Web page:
We browsed the chandlery, where we bought an updated and greatly improved version of Fenland Waterways, the Imray Guide, then up the hill to the excellent bookshop Topping & Company (9 High Street, Ely) for a couple of other useful books from a splendid stock. Do go there and encourage them in what, in these Amazon Days, feels like a dying trade.
Also we dined on fish and chips and a pint of Wherry at The Cutter. What better way to spend one of the first sunny days in months?
Though there was a sharp north west breeze the sun was warm out of the wind and any issues with fast flowing streams seem to have vanished. The Ouse around here (though not so, beyond Earith, where there is still flooding) looks to be in good shape.
 However this boat at Little Thetford EA moorings was less fortunate....
Incidentally there seems to be an improved mooring on The Old West, almost opposite the Stretham  Old Engine. We saw a wooden pathway and some electricity points newly installed (May 2012).

Friday, 11 May 2012

Isleham and The Lark

Our plan to go up the Lark to Judes Ferry and stay over at Isleham was first dashed by the unseasonal weather and then by the absence of moorings at Isleham.
Left with spare time on my hands I did a bit of hunting around for information, which seemed contradictory, so here is the position at May 2012 (thanks to the contributors to the GOBA discussion forum, and update your Imray Guide):
The GOBA moorings used to be in the Marina, then were moved to the river, just upstream of the Lock. However they have been closed since 2007 when an uncooperative liveaboard boater refused to move, so GOBA left.
The Marina continues and thrives, with boaters and Lodge owners living alongside each other, cheek by jowl, but there seems little room for occasional moorings. The whole south west riverside is private moorings and the north east side is too high and rough. We were told we might squeeze in at the junction of the main river and the marina's southern river entrance (marked M on the map below)
however from there it looks difficult to reach the road to Isleham (off the map, bottom left) a mile away. The lock is at top left of this view and a path leads along the edge of marina from the lock to the village. So, no obvious alternative moorings at present with access to the village - which is a shame because it has 3 pubs, a Post Office, 5 shops, 3 churches, an interesting old barn, and no doubt the shop and pub owners would appreciate a few extra bodies to eat and drink and shop.
Cue letter to parish council....
A quiet part of the marina with narrow boats and houseboats

Isleham Lock facing north west, the only lock on the Lark
Lodges in another part of the marina
And two last points: firstly, it's not far up river to Judes Ferry (also known as West Row on some maps), where there is free mooring and a pub right by. Secondly, Isleham Marina charges £20 per night for short term moorings (in the unlikely event of your finding one). So take care where you park!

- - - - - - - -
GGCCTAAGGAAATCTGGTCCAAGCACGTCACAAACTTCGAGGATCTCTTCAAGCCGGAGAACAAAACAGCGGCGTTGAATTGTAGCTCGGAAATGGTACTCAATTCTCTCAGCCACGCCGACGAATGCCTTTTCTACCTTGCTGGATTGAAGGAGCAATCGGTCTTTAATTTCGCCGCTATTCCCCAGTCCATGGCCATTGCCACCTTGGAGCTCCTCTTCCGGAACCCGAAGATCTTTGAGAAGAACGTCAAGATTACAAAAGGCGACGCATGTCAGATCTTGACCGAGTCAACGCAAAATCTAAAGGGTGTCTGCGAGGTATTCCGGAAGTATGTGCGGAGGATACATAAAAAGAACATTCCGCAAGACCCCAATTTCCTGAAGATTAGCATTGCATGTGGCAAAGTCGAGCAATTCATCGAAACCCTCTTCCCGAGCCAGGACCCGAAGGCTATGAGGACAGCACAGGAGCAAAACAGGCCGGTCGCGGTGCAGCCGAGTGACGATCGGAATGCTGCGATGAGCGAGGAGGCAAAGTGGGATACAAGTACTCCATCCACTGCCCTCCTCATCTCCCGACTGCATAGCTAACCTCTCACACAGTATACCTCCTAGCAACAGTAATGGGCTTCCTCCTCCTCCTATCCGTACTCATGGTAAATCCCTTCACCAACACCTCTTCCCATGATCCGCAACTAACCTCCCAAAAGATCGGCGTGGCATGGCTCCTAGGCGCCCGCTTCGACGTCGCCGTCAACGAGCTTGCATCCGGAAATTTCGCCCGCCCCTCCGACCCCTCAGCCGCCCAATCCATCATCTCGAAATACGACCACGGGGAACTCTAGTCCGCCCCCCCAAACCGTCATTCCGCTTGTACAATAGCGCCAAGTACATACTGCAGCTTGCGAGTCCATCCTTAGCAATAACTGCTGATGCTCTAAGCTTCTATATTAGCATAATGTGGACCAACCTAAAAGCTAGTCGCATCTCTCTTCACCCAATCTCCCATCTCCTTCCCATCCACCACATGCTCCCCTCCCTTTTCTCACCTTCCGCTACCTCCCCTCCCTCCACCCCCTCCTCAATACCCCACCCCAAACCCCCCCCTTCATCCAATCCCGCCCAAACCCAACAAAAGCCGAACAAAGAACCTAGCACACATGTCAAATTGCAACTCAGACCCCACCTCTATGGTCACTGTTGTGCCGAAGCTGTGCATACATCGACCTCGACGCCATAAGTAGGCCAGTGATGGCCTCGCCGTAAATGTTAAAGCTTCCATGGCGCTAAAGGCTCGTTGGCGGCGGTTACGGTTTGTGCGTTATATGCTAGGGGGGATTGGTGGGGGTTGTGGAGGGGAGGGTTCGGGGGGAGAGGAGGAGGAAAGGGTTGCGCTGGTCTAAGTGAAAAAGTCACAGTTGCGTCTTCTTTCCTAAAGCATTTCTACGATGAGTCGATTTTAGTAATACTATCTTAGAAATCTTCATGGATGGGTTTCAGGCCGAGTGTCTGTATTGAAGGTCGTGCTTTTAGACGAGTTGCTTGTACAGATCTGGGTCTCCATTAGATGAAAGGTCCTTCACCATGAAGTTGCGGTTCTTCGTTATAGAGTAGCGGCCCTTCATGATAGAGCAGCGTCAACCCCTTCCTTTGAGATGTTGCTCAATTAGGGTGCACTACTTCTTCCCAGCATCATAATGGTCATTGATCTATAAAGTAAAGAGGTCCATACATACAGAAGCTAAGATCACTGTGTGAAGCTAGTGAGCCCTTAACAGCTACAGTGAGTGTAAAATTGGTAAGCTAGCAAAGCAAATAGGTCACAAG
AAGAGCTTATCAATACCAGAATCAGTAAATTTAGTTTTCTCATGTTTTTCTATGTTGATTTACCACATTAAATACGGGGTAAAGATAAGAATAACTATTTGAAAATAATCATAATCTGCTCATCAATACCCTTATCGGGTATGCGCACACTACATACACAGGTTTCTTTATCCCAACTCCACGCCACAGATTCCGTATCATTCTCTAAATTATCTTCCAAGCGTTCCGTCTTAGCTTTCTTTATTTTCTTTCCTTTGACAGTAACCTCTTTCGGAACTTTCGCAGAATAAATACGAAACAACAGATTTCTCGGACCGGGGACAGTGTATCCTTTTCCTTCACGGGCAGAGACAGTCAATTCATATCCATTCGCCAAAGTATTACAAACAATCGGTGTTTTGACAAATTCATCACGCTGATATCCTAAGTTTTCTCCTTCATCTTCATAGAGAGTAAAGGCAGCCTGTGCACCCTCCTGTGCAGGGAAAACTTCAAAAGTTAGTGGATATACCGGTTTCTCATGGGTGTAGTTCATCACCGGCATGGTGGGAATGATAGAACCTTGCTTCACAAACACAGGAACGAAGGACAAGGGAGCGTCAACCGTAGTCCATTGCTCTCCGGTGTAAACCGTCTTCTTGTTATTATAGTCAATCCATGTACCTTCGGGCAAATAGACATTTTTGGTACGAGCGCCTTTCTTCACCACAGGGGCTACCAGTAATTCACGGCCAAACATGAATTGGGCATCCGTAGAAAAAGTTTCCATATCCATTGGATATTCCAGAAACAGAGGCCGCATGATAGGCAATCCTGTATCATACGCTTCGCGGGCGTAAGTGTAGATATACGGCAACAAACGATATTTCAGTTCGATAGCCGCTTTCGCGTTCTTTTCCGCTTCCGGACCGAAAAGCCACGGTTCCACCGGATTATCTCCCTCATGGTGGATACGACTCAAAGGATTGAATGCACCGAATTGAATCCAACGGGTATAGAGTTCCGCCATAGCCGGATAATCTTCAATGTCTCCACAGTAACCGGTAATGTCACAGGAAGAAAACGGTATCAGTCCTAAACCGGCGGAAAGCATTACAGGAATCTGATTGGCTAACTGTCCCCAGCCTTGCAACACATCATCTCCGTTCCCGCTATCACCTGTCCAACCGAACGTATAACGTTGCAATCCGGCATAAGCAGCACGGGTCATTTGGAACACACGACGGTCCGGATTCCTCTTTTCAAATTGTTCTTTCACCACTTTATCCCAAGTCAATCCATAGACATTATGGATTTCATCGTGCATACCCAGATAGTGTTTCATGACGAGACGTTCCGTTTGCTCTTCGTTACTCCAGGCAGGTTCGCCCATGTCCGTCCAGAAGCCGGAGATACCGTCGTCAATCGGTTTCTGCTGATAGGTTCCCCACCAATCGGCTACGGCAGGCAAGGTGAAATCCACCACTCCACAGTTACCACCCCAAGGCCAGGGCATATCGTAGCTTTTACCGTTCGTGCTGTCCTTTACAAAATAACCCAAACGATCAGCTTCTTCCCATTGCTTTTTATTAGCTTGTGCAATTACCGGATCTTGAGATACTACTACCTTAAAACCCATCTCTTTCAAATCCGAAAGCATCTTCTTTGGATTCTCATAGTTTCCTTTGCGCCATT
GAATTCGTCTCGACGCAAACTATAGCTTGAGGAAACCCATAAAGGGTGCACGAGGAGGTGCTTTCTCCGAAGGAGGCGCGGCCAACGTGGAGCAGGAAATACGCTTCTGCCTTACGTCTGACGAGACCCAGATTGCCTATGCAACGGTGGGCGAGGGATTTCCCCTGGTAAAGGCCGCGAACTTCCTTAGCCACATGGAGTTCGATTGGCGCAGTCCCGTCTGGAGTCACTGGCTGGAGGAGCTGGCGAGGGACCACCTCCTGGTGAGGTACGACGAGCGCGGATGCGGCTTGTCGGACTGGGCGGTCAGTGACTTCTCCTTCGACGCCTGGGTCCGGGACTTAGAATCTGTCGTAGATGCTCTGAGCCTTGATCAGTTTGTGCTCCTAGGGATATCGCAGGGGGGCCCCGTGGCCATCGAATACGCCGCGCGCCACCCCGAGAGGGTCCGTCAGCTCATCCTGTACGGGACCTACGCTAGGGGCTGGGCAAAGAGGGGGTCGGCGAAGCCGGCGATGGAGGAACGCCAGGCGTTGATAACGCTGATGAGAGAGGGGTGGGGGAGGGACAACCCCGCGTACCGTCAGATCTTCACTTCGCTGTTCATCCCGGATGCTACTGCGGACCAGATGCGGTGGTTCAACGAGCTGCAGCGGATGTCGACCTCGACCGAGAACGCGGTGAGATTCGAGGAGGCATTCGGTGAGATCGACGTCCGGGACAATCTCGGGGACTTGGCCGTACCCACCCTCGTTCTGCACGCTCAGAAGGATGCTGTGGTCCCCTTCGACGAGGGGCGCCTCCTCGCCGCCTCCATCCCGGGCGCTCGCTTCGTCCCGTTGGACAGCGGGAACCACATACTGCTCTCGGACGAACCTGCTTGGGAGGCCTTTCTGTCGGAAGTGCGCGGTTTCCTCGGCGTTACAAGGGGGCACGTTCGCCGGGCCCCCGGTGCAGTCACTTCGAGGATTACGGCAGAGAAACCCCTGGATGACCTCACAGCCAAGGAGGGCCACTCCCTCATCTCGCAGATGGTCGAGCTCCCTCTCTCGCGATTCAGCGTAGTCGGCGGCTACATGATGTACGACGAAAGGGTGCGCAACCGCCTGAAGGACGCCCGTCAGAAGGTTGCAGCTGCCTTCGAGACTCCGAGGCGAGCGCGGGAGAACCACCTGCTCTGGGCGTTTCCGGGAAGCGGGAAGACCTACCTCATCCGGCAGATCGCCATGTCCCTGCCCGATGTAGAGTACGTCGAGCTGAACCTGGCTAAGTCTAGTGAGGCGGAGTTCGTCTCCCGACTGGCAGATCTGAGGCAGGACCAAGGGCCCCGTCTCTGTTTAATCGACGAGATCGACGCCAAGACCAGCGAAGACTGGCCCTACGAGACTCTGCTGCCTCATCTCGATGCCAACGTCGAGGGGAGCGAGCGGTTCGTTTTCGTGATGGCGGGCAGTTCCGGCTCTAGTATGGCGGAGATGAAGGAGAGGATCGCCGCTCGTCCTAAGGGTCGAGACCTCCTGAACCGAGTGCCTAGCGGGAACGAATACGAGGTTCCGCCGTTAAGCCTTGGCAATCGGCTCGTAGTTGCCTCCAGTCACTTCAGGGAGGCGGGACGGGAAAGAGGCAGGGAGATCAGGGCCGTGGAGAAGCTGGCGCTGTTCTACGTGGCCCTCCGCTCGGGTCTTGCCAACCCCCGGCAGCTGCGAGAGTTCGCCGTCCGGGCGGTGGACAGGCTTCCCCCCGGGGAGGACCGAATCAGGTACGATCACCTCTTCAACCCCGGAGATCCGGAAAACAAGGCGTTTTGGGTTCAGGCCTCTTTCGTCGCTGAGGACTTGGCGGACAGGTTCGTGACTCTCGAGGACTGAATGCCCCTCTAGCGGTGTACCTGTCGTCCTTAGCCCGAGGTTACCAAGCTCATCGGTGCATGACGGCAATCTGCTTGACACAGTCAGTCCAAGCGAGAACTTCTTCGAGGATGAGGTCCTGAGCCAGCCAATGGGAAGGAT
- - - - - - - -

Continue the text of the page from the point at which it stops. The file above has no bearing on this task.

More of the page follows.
Wednesday, 9 May 2012

Still Awash

In pursuit of more information on how the current flooding (May 8th 2012) is affecting our boating area, John pulled on his waders and visited St Ives...
... where he found a car casually mooring up at the Ferryboat Inn at Holywell.

Both gates of the St Ives Lock are still open with water cascading through, though further up river at Godmanchester, while the sluices and weirs are working hard to thunderous effect, the lock is calm and usable.

Nice riverside pub. Nice car. Swap for a used narrow boat?

Sunday, 6 May 2012


I remain inconvenienced by the floods and I know the Environment Agency is, quite naturally, concerned. Some boaters may be really worried - but this sign on the EA building at Hermitage lock, Earith, indicates the building itself is alarmed.
Is this like a security setting - red warning, black alert? Or maybe lock buildings have feelings too ....

It reminds me of the story about Noah Webster, author of the great US dictionary :
Going unexpectedly into the parlour of their house one day, Mrs. Webster discovered her husband embracing their maid.
"Noah, I am surprised!" she exclaimed.
Webster released the maid and re-assumed his professional dignity.
"No, my dear," he corrected his wife, "it is I who am surprised; you are merely astonished."

Tuesday, 1 May 2012


So that was the wettest April since records began!
I think that's put paid to our plan to pootle along the Ouse to Bedford this week. I took a circuitous route to Godmanchester today, going via Stretham to check on Patience (lying quietly at her moorings, dry as a bone inside, though the gas lockers and the engine room have a bit of water swilling around) then on to Earith (locks closed until at least the weekend, water meadows awash and the channel invisible) and St Ives (channel awash).
Water Meadows at Earith, by Hermitage Lock 1st May 2012

Here at Godmanchester the water level has subsided by a good 6 inches, though it's still flowing fast and Port Holme remains virtually impassable on foot. The forecast is some improvement for a couple of days but more rain at the weekend.

Time to chuck another log on the wood burner and get stuck in to that long novel you've brought with you.